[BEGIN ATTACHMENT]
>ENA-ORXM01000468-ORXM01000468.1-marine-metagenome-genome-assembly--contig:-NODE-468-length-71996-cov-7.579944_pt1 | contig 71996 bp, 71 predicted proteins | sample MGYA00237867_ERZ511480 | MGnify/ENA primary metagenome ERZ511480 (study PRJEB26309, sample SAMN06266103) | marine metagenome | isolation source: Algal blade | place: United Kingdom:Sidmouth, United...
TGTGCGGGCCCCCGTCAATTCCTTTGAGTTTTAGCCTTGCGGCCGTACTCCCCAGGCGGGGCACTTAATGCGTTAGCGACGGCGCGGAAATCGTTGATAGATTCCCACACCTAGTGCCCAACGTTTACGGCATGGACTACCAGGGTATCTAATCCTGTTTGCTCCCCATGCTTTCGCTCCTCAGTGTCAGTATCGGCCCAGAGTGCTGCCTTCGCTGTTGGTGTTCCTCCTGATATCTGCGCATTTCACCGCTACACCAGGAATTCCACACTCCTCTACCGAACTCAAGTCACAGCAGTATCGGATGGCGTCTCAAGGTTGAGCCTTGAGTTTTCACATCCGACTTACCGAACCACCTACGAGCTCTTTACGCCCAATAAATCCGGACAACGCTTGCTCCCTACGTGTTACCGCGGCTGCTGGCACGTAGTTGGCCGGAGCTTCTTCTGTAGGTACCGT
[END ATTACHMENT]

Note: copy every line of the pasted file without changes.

>ENA-ORXM01000468-ORXM01000468.1-marine-metagenome-genome-assembly--contig:-NODE-468-length-71996-cov-7.579944_pt1 | contig 71996 bp, 71 predicted proteins | sample MGYA00237867_ERZ511480 | MGnify/ENA primary metagenome ERZ511480 (study PRJEB26309, sample SAMN06266103) | marine metagenome | isolation source: Algal blade | place: United Kingdom:Sidmouth, United...
TGTGCGGGCCCCCGTCAATTCCTTTGAGTTTTAGCCTTGCGGCCGTACTCCCCAGGCGGGGCACTTAATGCGTTAGCGACGGCGCGGAAATCGTTGATAGATTCCCACACCTAGTGCCCAACGTTTACGGCATGGACTACCAGGGTATCTAATCCTGTTTGCTCCCCATGCTTTCGCTCCTCAGTGTCAGTATCGGCCCAGAGTGCTGCCTTCGCTGTTGGTGTTCCTCCTGATATCTGCGCATTTCACCGCTACACCAGGAATTCCACACTCCTCTACCGAACTCAAGTCACAGCAGTATCGGATGGCGTCTCAAGGTTGAGCCTTGAGTTTTCACATCCGACTTACCGAACCACCTACGAGCTCTTTACGCCCAATAAATCCGGACAACGCTTGCTCCCTACGTGTTACCGCGGCTGCTGGCACGTAGTTGGCCGGAGCTTCTTCTGTAGGTACCGT